Future Tense

A Reminder That GIFs Didn’t Always Move

Before they spiced up group chats and Tweets, GIFs served a more ordinary purpose

A computer with pixelated images of graphs (line graph, pie chart, bar graph).
Photo illustration by Slate. Photos by Getty Images Plus.

Last week, the family of the man who invented the GIF, Stephen Wilhite, announced that he had passed away at the age of 74 due to complications from COVID-19. While he claimed to have “never got 1 cent” for creating the GIF technology, his invention transformed the internet ecosystem and the ways in which people communicate online.

Although GIFs are popularly known as the short looping animations (or reality TV footage) that spice up internet posts and group chats, the format was originally intended for still images. While working at the bygone online service provider CompuServe in the 1980s, Wilhite was tasked with developing a file format that would allow users to efficiently transmit and display high-quality images. At the time, modem connections were still extremely slow In 1987, CompuServe released the GIF as a tool to transmit image data via webpages that was interoperable between different brands of hardware; at the time, manufacturers like Apple and IBM all had their own proprietary formats.

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Another aspect that made GIFs essential is that they didn’t take up a lot of memory. The technology employed the Lempel-Ziv-Welch algorithm, which found repeating patterns in the images and simplified them. GIFs could also hold multiple images because the algorithm removed redundant data. Think of these early GIFs as sometimes being a slideshow of still images. CompuServe hoped that GIFs would make it easier for its customers to share stock charts, weather maps, and photos. As Wired reports, some of the first uses of still GIFs were logos, charts, and line art. The technology was better for simpler images that didn’t have a lot of detail and would be too affected by small amounts of distortion.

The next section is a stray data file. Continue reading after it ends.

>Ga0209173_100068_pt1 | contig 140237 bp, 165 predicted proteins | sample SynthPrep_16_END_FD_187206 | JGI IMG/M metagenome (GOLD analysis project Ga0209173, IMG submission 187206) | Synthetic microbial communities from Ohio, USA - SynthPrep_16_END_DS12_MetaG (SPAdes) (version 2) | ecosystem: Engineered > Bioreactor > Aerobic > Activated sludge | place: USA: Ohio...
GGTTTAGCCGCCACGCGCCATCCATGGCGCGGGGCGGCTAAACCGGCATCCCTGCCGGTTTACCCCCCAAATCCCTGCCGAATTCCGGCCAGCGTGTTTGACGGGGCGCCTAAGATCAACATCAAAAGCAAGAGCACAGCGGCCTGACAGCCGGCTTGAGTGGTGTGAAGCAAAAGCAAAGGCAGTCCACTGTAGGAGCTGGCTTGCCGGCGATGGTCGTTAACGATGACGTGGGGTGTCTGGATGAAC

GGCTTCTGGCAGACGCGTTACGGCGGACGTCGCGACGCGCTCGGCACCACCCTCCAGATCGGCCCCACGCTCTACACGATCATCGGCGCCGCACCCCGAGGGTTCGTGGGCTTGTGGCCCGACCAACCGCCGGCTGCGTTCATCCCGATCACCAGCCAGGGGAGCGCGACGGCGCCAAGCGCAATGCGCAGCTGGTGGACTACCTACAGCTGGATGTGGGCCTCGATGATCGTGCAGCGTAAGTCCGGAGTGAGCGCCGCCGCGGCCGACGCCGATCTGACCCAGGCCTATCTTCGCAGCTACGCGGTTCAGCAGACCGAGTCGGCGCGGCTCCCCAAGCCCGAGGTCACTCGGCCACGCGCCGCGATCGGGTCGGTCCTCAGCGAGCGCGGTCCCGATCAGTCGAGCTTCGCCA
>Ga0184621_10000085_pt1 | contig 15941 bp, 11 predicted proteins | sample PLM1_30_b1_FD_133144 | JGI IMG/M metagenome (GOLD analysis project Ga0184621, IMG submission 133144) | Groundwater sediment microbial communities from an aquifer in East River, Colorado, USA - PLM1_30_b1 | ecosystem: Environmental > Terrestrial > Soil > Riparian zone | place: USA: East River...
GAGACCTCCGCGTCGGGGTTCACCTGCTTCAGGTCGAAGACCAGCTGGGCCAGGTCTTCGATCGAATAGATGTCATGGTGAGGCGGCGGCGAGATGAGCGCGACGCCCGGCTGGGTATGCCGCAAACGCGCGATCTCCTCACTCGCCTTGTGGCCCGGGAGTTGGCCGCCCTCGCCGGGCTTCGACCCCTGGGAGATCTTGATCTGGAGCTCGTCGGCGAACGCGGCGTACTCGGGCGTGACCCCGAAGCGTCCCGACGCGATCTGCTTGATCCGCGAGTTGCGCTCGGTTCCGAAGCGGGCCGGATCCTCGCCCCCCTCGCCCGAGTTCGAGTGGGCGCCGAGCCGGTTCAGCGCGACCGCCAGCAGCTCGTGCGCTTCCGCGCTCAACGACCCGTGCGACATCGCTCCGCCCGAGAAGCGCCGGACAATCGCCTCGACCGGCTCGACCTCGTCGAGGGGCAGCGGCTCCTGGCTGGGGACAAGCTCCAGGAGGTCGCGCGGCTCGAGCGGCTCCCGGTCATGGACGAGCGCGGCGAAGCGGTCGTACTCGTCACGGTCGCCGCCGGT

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In 1989, CompuServe released an updated version of the GIF known as 89a. One of the new features in this update was an option for users to specify the length of time that each image in a GIF should be displayed, allowing them to create animations. However, the animations still couldn’t loop. It wasn’t until Netscape Navigator browser incorporated GIFs in 1995 that the animations began looping. The animated GIFs that first gained popularity and exposed the wider public to the technology included the Under Construction signs on early websites and moving clip art.

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If it hadn’t been for this animation feature, GIFs may have become an obscure artifact of internet history. File formats like the JPEG would eventually be more effective at storing and transmitting still images. In 1999, there was even movement to “Burn All GIFs” after a company called Unisys tried to exert its patent rights over the Lempel-Ziv-Welch algorithm, the code that allowed GIFs to compress images. When Unisys announced that they wanted to start charging a small fee for software that employed the GIF algorithm, developers began swearing off of GIFs and migrating to new file formats, like PNGs. Yet, GIFs persevered, as nothing would replicate the distinctive looping animation style. In 2013, Wilhite won a Webby Lifetime Achievement Award for his role in creating the GIF and changing internet culture forever. Instead of giving an acceptance speech at the ceremony, he played a GIF.

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Future Tense is a partnership of Slate, New America, and Arizona State University that examines emerging technologies, public policy, and society.

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